As teleworking becomes more common and the benefits become more apparent, so too are online events such as conferences, trade shows, marketing fairs, team building, and more growing in frequency and effectiveness.
With coranavirus-slowing restrictions bringing traditional in-person business events to a virtual halt, there may already be an accelerated transition to online events, and, once the crisis is over, there is a strong likelihood that the trend will continue.
Managers and planners have to make decisions based on what is best for their companies, and understanding the pros and cons of online events is critical.
Reduced costs-- Without having to cover airfare, airport parking, hotel stays, and expenses such as meals, businesses can save a great deal of money through virtual events. On the planning/hosting end, lower overhead can translate into lower rates for speakers and other services, with those savings passed on to the attendees as reduced registration fees.
Easier planning and logistics-- Planners quite simply have less setup and less to manage. Attendees do not have to miss family events, work out travel arrangements, or spend numerous hours getting to and from the occasion.
Increased participation-- Because of the elimination of scheduling conflicts and logistical hurdles, more people can participate. In addition to more numbers of people participating, people can also “attend” more events, courses, etc. Quite often, two seminars one is interested in are at the same time and only offered at those times. Online events solve the tough decision that results from not being able to be in two places at once. Participants can usually set their own schedules, accessing the event anytime and anywhere as long as there is an Internet connection.
Extended access-- In-person conferences transpire over a set amount of time, and material covered generally is not available afterward. With online conferences and other events, material is usually accessible well after the event is officially over, sometimes for a year or more.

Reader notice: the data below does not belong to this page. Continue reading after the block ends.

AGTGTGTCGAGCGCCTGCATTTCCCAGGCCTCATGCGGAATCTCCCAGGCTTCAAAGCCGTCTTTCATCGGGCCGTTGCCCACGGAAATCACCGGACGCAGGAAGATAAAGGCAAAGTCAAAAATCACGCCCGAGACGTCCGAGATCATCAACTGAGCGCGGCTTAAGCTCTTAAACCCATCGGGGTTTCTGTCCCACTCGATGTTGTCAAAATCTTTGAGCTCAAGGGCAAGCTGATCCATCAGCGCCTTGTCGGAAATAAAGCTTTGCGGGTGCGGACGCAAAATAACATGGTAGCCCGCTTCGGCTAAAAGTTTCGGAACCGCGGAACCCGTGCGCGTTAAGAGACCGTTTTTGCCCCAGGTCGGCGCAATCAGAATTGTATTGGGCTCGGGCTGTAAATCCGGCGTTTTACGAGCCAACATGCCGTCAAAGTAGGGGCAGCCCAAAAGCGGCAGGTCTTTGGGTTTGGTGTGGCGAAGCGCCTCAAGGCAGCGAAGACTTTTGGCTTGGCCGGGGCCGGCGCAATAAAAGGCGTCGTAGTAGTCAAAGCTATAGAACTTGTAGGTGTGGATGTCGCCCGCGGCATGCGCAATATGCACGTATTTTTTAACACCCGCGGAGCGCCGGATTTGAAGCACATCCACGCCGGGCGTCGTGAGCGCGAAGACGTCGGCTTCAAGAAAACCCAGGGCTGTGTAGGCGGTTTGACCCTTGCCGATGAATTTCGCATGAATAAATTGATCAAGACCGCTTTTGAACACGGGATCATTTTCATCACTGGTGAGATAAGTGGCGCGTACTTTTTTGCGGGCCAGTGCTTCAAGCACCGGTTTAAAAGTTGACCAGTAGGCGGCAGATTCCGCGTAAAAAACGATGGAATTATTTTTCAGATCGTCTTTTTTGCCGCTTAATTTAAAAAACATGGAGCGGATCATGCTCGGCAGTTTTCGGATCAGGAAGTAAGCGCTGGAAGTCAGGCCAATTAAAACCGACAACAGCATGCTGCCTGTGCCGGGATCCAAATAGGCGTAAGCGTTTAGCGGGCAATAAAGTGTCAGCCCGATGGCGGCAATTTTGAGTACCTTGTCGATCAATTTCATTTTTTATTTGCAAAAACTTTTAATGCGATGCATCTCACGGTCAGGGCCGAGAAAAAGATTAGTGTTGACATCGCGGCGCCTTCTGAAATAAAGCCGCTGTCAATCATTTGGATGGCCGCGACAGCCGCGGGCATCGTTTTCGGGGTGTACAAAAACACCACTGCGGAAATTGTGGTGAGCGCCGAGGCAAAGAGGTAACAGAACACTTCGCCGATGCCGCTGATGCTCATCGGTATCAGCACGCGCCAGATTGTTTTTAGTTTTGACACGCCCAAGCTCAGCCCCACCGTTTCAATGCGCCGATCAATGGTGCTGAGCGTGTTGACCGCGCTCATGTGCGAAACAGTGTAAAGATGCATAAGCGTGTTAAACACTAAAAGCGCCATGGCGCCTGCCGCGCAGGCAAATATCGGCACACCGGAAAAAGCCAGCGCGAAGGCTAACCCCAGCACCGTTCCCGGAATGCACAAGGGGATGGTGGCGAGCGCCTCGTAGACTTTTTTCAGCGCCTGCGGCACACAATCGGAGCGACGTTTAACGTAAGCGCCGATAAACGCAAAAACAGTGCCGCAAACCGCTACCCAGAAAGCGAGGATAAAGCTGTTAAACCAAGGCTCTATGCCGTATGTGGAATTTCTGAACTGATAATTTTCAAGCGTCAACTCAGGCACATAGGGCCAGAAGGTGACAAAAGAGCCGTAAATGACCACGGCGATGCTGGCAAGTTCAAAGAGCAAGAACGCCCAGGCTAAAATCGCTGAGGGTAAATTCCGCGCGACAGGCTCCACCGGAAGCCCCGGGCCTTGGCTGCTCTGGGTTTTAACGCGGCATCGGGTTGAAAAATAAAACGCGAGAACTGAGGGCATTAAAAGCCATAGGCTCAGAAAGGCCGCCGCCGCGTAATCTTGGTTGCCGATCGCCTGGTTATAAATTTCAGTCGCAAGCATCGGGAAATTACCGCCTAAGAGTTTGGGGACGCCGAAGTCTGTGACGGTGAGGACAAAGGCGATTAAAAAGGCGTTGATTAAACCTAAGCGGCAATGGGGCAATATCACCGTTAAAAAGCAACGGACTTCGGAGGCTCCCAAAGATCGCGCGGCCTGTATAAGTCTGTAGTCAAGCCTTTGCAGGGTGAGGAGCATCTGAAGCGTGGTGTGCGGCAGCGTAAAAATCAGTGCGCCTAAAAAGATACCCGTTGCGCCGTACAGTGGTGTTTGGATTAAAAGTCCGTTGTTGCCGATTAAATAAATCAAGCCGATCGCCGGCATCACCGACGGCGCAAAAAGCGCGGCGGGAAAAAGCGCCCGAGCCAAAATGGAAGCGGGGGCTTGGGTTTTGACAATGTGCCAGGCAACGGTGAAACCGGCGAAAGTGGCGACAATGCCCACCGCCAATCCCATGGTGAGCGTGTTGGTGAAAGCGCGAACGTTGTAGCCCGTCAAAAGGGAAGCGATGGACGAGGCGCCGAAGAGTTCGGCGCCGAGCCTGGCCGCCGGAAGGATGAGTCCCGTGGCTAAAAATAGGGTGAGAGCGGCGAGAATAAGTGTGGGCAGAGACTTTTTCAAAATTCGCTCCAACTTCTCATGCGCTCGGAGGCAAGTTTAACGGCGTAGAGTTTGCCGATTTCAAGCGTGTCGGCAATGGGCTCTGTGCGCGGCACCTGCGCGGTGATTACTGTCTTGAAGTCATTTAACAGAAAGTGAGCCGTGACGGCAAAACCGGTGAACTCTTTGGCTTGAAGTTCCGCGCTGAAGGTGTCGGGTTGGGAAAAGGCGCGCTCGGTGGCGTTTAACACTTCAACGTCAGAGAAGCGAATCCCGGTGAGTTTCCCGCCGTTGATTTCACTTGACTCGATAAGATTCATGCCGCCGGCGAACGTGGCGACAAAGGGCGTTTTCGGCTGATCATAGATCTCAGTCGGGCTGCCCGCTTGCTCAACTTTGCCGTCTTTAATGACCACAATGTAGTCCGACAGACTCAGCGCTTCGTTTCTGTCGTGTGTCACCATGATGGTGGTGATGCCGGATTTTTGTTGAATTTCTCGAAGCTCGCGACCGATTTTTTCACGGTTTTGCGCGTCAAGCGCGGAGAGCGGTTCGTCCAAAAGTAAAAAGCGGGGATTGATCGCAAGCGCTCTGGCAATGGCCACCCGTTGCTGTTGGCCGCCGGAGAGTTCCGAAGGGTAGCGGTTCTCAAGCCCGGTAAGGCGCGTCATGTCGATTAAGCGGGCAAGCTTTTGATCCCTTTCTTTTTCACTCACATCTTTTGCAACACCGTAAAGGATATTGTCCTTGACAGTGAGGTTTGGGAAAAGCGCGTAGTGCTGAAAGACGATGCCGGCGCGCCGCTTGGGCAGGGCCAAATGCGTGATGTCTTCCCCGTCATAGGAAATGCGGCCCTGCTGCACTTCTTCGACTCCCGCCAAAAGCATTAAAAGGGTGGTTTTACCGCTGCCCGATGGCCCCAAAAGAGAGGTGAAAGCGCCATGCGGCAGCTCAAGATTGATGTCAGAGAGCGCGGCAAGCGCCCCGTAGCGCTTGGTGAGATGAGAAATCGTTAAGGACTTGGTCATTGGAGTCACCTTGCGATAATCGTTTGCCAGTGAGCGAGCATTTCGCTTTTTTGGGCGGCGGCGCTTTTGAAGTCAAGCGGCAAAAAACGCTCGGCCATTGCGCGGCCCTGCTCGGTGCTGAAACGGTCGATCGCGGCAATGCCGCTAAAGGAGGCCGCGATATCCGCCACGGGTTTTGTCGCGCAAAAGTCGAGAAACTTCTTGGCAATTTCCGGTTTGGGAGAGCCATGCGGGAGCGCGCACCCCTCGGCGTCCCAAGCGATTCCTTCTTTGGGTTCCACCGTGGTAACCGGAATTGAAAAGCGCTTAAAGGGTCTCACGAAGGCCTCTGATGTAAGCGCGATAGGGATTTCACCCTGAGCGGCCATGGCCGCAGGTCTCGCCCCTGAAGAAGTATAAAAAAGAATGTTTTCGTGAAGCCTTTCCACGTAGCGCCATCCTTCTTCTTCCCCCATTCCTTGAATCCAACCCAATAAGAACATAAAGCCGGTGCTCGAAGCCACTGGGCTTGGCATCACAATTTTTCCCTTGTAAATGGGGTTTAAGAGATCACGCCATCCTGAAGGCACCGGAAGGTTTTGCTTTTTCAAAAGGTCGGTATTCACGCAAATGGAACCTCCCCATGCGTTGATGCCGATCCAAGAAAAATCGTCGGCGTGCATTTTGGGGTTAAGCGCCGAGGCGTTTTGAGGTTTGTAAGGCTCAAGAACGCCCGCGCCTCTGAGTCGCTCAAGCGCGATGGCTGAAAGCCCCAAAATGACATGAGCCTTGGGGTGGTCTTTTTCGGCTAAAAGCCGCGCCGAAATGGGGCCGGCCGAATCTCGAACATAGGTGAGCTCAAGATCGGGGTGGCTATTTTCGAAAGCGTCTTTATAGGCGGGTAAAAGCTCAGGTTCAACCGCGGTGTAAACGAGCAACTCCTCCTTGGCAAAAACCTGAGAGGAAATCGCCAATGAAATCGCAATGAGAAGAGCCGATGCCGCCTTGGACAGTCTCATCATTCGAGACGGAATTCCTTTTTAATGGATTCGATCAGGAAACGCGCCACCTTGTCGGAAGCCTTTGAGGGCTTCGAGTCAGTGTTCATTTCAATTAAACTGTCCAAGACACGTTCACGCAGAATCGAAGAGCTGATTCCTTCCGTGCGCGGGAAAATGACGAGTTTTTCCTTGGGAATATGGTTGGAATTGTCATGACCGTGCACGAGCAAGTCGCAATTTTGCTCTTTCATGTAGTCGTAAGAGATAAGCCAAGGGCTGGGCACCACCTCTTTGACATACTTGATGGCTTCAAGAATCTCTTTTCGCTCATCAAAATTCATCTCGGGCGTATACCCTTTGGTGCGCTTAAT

Less stress over appearance-- Do not underestimate the appeal of this one. Unless the online event requires face time with other participants, no one has to dress meticulously, shave that weekend stubble, put on makeup, etc.
Eco-friendliness-- An online event consumes dramatically less in terms of resources than an in-person one does. Think of the reductions in paper waste, emissions, and more.
Reduced personal connections and networking-- Among the principal benefits of an in-person conference or marketing fair are the personal connections that develop just through eye contact, handshakes, and spontaneous conversations. With them often come valuable innovating and brainstorming. Online events provide for little or none of that.
Motivational challenges-- Think about a gym membership. If you have one, you have a financial incentive to go work out. Sure, you can work out at home, and some do, but it’s easy not to. Similarly, once one has gone to the effort to travel to a conference, there is more of an incentive to attend speeches, seminars, and other events. (Plus, there may be a displeased employer if one doesn’t.) At home, though, one can feel less drive to sign in and participate in a virtual conference.
Distractions-- In addition to finding motivation to get started a challenge, one can have a hard time avoiding distractions and staying on task. Getting up to have a snack, going for a walk, working on a pet project, and so many other things can be so tempting. And that’s not even including all the distractions just one new tab away.
No “vacation” factor-- Many who attend in-person events look forward to doing so because it is a vacation of sorts in that they get to see new places and experience new things they otherwise might not. Sometimes those trips are performance-based awards and great morale boosters. Also, the attendees look forward to interacting with peers in their fields, seeing former colleagues, and making new connections. (And then there are all those miles they’re getting from the airlines!)
Some organizers are now arranging hybrid-type events that retain the benefits of online events while restoring some of the things that were lost. With creative thinking and increasingly sophisticated technology, it may be possible to have it all, or nearly all, at least when it comes to online events.